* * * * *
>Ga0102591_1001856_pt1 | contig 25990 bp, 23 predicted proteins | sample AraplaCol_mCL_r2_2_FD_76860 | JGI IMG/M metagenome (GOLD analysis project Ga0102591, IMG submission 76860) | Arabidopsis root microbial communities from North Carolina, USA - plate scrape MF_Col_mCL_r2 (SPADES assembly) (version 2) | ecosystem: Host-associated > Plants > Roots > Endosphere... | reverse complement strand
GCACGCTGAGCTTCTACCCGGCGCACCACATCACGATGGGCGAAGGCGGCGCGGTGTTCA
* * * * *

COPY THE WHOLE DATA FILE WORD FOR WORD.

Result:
>Ga0102591_1001856_pt1 | contig 25990 bp, 23 predicted proteins | sample AraplaCol_mCL_r2_2_FD_76860 | JGI IMG/M metagenome (GOLD analysis project Ga0102591, IMG submission 76860) | Arabidopsis root microbial communities from North Carolina, USA - plate scrape MF_Col_mCL_r2 (SPADES assembly) (version 2) | ecosystem: Host-associated > Plants > Roots > Endosphere... | reverse complement strand
GCACGCTGAGCTTCTACCCGGCGCACCACATCACGATGGGCGAAGGCGGCGCGGTGTTCA